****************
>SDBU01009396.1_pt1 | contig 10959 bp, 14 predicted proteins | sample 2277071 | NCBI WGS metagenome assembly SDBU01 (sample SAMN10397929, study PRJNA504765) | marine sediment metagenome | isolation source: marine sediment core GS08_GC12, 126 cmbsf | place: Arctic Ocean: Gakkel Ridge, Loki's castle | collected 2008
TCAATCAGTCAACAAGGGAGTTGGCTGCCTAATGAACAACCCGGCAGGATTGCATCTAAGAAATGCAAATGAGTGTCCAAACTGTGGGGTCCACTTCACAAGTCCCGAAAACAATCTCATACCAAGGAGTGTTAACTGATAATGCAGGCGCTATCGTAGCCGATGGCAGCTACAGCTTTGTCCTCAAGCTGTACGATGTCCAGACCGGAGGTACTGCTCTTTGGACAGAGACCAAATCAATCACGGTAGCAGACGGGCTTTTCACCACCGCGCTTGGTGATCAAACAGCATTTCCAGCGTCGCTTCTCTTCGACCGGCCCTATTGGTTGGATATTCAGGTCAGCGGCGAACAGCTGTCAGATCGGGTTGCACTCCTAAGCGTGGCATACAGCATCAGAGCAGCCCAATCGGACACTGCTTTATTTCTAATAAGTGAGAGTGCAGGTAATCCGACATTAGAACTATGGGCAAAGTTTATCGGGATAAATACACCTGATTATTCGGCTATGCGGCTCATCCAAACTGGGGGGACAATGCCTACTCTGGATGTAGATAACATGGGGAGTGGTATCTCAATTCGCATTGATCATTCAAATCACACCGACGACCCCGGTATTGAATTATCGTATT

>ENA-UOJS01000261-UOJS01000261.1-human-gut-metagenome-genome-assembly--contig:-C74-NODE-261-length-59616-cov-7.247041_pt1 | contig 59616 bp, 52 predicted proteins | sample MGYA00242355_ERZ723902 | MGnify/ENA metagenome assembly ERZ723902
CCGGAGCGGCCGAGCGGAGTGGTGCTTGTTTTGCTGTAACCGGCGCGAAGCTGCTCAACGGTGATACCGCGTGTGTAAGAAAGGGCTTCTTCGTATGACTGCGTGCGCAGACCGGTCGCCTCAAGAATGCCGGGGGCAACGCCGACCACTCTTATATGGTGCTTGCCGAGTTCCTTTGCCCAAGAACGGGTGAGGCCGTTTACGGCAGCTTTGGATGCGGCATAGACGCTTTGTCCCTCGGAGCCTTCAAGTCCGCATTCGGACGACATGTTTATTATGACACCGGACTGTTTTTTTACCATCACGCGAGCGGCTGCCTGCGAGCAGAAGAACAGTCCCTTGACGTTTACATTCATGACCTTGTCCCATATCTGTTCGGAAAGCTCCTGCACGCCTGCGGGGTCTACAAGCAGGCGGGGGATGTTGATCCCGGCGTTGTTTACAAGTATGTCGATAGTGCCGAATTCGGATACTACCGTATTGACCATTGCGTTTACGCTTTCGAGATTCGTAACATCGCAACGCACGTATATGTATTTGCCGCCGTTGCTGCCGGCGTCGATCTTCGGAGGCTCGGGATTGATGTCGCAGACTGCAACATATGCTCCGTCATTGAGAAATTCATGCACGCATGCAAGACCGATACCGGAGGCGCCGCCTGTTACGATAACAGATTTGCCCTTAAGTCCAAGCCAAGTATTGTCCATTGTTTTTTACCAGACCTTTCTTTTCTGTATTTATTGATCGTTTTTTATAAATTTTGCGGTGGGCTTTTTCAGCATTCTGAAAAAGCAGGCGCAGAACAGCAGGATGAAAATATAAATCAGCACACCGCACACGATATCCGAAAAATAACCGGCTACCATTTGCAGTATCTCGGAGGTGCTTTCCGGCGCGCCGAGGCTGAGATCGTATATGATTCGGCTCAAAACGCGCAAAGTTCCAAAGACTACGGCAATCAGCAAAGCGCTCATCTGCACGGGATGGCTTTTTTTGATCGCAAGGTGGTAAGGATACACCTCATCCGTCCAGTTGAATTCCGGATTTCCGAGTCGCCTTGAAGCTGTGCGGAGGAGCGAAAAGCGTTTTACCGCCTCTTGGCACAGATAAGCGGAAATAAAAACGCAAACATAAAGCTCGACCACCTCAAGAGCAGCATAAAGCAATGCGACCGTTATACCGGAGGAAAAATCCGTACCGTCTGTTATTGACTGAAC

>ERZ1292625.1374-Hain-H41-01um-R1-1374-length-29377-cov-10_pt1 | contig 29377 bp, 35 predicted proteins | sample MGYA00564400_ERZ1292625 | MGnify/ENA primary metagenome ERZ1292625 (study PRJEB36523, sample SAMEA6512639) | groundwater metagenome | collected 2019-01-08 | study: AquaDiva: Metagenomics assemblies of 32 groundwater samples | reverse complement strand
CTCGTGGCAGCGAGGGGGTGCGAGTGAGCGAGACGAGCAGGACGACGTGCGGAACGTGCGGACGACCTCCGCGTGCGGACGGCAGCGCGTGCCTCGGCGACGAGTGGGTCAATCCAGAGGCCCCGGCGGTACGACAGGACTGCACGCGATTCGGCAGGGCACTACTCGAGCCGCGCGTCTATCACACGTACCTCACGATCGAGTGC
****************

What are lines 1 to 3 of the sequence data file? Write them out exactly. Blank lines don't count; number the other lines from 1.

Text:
>SDBU01009396.1_pt1 | contig 10959 bp, 14 predicted proteins | sample 2277071 | NCBI WGS metagenome assembly SDBU01 (sample SAMN10397929, study PRJNA504765) | marine sediment metagenome | isolation source: marine sediment core GS08_GC12, 126 cmbsf | place: Arctic Ocean: Gakkel Ridge, Loki's castle | collected 2008
TCAATCAGTCAACAAGGGAGTTGGCTGCCTAATGAACAACCCGGCAGGATTGCATCTAAGAAATGCAAATGAGTGTCCAAACTGTGGGGTCCACTTCACAAGTCCCGAAAACAATCTCATACCAAGGAGTGTTAACTGATAATGCAGGCGCTATCGTAGCCGATGGCAGCTACAGCTTTGTCCTCAAGCTGTACGATGTCCAGACCGGAGGTACTGCTCTTTGGACAGAGACCAAATCAATCACGGTAGCAGACGGGCTTTTCACCACCGCGCTTGGTGATCAAACAGCATTTCCAGCGTCGCTTCTCTTCGACCGGCCCTATTGGTTGGATATTCAGGTCAGCGGCGAACAGCTGTCAGATCGGGTTGCACTCCTAAGCGTGGCATACAGCATCAGAGCAGCCCAATCGGACACTGCTTTATTTCTAATAAGTGAGAGTGCAGGTAATCCGACATTAGAACTATGGGCAAAGTTTATCGGGATAAATACACCTGATTATTCGGCTATGCGGCTCATCCAAACTGGGGGGACAATGCCTACTCTGGATGTAGATAACATGGGGAGTGGTATCTCAATTCGCATTGATCATTCAAATCACACCGACGACCCCGGTATTGAATTATCGTATT

>ENA-UOJS01000261-UOJS01000261.1-human-gut-metagenome-genome-assembly--contig:-C74-NODE-261-length-59616-cov-7.247041_pt1 | contig 59616 bp, 52 predicted proteins | sample MGYA00242355_ERZ723902 | MGnify/ENA metagenome assembly ERZ723902